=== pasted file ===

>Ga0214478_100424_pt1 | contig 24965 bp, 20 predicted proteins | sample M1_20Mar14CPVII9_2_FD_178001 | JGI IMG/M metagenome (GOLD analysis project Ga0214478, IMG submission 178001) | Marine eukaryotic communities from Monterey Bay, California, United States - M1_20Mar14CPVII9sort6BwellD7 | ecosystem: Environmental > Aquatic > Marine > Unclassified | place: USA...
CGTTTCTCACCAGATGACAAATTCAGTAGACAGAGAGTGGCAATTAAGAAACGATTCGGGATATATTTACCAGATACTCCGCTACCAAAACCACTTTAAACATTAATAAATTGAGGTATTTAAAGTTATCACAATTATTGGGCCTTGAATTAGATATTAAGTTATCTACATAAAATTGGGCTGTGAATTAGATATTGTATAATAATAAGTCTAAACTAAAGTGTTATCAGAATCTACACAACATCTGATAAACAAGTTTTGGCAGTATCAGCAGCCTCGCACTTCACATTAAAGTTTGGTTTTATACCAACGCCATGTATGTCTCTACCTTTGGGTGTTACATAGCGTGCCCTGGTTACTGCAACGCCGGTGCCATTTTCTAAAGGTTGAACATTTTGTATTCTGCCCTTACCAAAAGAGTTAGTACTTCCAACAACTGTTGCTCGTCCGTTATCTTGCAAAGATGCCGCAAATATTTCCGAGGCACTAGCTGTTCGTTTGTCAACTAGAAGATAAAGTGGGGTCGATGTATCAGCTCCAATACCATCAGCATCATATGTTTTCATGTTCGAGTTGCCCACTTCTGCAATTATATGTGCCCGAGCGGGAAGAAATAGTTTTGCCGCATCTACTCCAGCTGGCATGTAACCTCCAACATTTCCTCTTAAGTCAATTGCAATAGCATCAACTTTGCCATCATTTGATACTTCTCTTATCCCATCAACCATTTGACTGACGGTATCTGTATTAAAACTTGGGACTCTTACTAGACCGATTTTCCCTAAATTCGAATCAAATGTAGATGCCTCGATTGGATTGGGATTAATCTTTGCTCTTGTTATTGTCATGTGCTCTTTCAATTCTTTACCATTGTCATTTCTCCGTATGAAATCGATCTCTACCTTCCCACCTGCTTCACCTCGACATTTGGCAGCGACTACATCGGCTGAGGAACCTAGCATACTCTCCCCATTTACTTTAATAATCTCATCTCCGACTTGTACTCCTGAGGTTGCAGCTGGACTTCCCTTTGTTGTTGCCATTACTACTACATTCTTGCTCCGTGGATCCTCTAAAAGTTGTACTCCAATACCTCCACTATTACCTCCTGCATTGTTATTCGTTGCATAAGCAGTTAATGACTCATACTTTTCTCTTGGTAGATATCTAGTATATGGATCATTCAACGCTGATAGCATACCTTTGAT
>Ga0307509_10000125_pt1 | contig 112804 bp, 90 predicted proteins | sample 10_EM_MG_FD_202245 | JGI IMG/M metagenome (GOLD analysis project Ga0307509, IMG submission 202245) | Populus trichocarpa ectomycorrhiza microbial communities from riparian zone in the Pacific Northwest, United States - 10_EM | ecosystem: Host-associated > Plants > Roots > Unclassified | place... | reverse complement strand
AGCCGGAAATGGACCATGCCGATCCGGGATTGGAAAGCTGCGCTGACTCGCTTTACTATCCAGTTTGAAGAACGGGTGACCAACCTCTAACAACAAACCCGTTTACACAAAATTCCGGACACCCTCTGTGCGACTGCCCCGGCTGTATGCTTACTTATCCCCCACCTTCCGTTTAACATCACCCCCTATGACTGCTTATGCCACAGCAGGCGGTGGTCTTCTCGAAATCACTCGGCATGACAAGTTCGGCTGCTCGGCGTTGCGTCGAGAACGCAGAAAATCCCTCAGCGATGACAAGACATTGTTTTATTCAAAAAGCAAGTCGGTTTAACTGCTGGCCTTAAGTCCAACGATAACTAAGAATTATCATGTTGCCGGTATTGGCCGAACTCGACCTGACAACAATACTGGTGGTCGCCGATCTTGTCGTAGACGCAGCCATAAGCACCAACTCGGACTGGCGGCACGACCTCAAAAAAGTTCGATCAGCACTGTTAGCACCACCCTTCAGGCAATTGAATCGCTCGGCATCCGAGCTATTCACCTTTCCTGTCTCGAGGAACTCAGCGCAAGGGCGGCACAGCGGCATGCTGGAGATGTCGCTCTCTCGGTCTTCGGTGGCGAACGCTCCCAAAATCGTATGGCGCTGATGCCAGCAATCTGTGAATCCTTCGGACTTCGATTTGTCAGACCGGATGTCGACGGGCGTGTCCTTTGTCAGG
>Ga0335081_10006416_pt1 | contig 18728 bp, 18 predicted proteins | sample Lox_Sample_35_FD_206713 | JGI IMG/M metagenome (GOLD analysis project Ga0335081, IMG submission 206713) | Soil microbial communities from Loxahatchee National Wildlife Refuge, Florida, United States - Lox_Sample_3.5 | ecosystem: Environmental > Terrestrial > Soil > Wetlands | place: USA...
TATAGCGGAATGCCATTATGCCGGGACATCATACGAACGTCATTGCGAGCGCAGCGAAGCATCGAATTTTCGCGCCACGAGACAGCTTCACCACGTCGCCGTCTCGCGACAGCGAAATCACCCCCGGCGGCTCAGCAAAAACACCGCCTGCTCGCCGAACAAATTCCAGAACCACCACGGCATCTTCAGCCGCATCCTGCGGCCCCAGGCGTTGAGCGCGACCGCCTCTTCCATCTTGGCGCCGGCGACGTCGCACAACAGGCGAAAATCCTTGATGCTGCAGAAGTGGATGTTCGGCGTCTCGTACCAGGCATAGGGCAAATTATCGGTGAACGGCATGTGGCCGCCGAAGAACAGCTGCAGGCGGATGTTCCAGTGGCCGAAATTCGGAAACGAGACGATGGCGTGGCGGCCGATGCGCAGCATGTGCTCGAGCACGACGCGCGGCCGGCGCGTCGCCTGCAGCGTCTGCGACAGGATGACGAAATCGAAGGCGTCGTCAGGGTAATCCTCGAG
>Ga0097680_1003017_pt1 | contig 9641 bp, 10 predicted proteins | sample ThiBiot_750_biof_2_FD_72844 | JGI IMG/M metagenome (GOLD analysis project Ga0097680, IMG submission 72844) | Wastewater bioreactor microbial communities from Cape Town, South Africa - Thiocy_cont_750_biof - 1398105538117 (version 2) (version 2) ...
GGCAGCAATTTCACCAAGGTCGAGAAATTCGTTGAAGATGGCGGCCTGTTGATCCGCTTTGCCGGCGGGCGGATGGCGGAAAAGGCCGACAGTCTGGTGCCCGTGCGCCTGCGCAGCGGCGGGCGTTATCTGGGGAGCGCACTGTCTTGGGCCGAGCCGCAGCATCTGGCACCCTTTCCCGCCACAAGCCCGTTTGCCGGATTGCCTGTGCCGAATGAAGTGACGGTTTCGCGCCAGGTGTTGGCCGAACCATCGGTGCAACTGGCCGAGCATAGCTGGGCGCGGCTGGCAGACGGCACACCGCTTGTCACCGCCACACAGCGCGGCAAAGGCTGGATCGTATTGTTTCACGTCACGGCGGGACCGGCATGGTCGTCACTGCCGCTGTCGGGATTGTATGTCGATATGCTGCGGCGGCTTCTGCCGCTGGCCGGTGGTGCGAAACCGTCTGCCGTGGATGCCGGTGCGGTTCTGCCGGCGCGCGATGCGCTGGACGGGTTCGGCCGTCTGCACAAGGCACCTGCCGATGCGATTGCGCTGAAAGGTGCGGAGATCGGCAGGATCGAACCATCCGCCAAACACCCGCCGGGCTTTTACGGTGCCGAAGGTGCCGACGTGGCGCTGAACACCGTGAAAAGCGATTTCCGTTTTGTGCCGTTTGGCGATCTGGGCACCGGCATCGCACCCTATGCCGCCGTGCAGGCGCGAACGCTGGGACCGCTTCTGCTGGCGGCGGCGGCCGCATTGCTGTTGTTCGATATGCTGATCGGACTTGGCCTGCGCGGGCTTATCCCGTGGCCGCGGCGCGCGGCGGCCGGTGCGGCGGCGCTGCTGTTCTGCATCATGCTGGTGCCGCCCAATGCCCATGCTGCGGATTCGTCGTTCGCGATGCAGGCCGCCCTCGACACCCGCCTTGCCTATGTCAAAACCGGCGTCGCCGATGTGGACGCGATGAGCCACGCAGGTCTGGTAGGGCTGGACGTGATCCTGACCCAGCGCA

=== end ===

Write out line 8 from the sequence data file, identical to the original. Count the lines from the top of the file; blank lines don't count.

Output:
GGCAGCAATTTCACCAAGGTCGAGAAATTCGTTGAAGATGGCGGCCTGTTGATCCGCTTTGCCGGCGGGCGGATGGCGGAAAAGGCCGACAGTCTGGTGCCCGTGCGCCTGCGCAGCGGCGGGCGTTATCTGGGGAGCGCACTGTCTTGGGCCGAGCCGCAGCATCTGGCACCCTTTCCCGCCACAAGCCCGTTTGCCGGATTGCCTGTGCCGAATGAAGTGACGGTTTCGCGCCAGGTGTTGGCCGAACCATCGGTGCAACTGGCCGAGCATAGCTGGGCGCGGCTGGCAGACGGCACACCGCTTGTCACCGCCACACAGCGCGGCAAAGGCTGGATCGTATTGTTTCACGTCACGGCGGGACCGGCATGGTCGTCACTGCCGCTGTCGGGATTGTATGTCGATATGCTGCGGCGGCTTCTGCCGCTGGCCGGTGGTGCGAAACCGTCTGCCGTGGATGCCGGTGCGGTTCTGCCGGCGCGCGATGCGCTGGACGGGTTCGGCCGTCTGCACAAGGCACCTGCCGATGCGATTGCGCTGAAAGGTGCGGAGATCGGCAGGATCGAACCATCCGCCAAACACCCGCCGGGCTTTTACGGTGCCGAAGGTGCCGACGTGGCGCTGAACACCGTGAAAAGCGATTTCCGTTTTGTGCCGTTTGGCGATCTGGGCACCGGCATCGCACCCTATGCCGCCGTGCAGGCGCGAACGCTGGGACCGCTTCTGCTGGCGGCGGCGGCCGCATTGCTGTTGTTCGATATGCTGATCGGACTTGGCCTGCGCGGGCTTATCCCGTGGCCGCGGCGCGCGGCGGCCGGTGCGGCGGCGCTGCTGTTCTGCATCATGCTGGTGCCGCCCAATGCCCATGCTGCGGATTCGTCGTTCGCGATGCAGGCCGCCCTCGACACCCGCCTTGCCTATGTCAAAACCGGCGTCGCCGATGTGGACGCGATGAGCCACGCAGGTCTGGTAGGGCTGGACGTGATCCTGACCCAGCGCA